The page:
with each new genre, Hertzfeldt's
wicked humor burgeons and swells until
peaking at the Itchy- and Scratchy-esque
closing that is sure to please any
"Simpsons" fan.
In addition, Awards Night possessed
plenty of great dramatic films that
deserve attention, including Marilyn
Levine's "Life, Death, Baseball,"
Jennifer Reeves' "Chronic," Tina
DiFeliciantonio's and Jane Wagner's
"Two or Three Things But Nothing for
Sure" and Charlotte Lagarde's "Swell."
Levine's documentary is a touching
examination of her own life and loss,
triggered by the filmmaker's pregnancy,

and a moving remembrance of Levine's
sister. Charlotte Lagarde's "Swell," an
extremely professional documentary
featuring four generations of women
longboard surfers, closed the festival on
a heartbreaking note when Beth, one of
the teen-age surfers, dies while catching
a wave.
If you are kicking yourself right now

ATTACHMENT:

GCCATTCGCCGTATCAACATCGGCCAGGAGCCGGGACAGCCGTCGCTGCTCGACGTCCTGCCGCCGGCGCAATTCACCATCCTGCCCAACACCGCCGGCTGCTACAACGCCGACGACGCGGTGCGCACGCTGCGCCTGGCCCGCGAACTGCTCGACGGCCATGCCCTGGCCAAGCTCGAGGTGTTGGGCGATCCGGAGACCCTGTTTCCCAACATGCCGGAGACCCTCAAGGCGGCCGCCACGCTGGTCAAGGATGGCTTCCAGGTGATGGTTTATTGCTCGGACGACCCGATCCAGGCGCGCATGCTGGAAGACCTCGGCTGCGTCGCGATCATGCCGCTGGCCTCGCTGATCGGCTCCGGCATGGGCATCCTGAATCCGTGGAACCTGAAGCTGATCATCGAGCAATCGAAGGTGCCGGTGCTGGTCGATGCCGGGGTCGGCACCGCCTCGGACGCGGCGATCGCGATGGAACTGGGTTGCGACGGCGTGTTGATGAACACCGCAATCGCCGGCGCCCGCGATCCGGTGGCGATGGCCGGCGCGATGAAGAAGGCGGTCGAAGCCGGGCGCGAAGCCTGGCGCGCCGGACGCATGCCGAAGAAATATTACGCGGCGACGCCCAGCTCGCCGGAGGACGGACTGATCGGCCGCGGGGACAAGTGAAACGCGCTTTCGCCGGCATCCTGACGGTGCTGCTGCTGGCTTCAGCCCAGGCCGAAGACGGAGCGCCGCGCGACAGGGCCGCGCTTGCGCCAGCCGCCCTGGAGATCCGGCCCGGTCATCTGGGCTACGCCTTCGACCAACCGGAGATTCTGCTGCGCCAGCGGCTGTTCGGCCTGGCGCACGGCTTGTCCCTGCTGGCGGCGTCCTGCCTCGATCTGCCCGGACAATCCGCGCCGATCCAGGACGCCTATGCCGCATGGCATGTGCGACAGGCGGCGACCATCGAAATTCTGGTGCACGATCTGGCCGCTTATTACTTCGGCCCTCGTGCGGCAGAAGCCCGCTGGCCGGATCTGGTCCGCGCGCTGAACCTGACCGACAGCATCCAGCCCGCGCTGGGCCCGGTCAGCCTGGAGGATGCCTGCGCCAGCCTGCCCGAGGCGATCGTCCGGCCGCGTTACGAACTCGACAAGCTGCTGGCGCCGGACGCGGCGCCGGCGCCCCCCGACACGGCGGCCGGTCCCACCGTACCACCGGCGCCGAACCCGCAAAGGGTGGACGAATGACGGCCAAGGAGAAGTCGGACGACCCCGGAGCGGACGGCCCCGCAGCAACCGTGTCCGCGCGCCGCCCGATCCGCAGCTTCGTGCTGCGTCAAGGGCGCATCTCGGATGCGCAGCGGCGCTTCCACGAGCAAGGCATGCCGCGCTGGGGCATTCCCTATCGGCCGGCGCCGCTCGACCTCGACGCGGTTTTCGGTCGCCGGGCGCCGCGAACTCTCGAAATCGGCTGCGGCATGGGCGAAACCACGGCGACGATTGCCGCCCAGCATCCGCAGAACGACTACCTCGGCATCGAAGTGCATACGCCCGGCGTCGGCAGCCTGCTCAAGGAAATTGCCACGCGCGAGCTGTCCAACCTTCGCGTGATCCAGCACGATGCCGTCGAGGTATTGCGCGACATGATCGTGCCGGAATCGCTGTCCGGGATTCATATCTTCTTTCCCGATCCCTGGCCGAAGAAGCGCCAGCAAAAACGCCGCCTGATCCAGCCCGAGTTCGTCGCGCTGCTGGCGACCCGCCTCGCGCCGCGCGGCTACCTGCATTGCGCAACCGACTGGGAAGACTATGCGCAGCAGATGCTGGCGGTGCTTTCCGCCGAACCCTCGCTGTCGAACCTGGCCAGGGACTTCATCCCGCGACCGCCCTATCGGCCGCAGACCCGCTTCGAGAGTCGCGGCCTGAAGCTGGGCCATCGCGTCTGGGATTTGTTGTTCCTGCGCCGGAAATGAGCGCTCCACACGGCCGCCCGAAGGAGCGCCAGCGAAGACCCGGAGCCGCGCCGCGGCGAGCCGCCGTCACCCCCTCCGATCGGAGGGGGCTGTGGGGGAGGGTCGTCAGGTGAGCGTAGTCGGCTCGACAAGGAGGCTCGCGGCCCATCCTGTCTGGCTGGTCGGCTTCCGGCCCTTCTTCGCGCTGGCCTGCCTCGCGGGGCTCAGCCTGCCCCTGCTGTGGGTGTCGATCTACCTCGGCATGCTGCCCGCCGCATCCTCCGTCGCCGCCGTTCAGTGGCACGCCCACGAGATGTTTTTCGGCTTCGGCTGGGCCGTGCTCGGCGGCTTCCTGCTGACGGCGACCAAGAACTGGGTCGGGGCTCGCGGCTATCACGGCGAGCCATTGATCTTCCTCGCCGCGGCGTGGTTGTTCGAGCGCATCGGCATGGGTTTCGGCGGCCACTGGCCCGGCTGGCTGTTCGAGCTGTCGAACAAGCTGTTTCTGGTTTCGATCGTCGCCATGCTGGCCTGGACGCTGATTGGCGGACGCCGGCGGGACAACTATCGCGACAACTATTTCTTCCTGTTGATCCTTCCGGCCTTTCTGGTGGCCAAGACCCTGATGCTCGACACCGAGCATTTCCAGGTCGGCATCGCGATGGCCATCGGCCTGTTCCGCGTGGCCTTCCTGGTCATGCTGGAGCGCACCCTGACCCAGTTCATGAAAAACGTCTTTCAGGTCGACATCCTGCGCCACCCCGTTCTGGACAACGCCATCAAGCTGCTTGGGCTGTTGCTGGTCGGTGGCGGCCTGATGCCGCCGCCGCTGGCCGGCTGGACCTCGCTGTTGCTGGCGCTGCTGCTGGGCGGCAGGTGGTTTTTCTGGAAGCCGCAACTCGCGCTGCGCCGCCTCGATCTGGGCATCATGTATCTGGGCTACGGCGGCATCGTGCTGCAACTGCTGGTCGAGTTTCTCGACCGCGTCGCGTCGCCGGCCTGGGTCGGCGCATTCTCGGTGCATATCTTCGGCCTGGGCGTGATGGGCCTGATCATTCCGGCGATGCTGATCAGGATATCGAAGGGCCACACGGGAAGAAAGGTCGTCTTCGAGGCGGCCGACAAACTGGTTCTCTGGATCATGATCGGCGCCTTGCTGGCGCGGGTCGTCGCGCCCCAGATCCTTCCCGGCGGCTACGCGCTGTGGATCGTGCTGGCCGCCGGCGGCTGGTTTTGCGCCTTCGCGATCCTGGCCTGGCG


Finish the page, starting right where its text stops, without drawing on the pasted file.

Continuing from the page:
for missing the 35th Ann Arbor Film
Festival and coping with your anger
through self-mutilation, you really
should stop. One, because it hurts; two,
because a four-hour tape of the Film
Fest's primo entries goes on tour this
spring and summer! On March 29 and
31, the Fest will be showing at the
School of the Art Institute of Chicago.
On May 5, the Fest will be at the Detroit
Institute of the Arts. On July 13, it will
be back in Ann Arbor, and on Aug. 1
and 2, the Film Fest will finish its tour
in Kalamazoo. And if you can't make
those tour stops, don't worry - the
Ann Arbor Film Festival will be back
next year. They promise.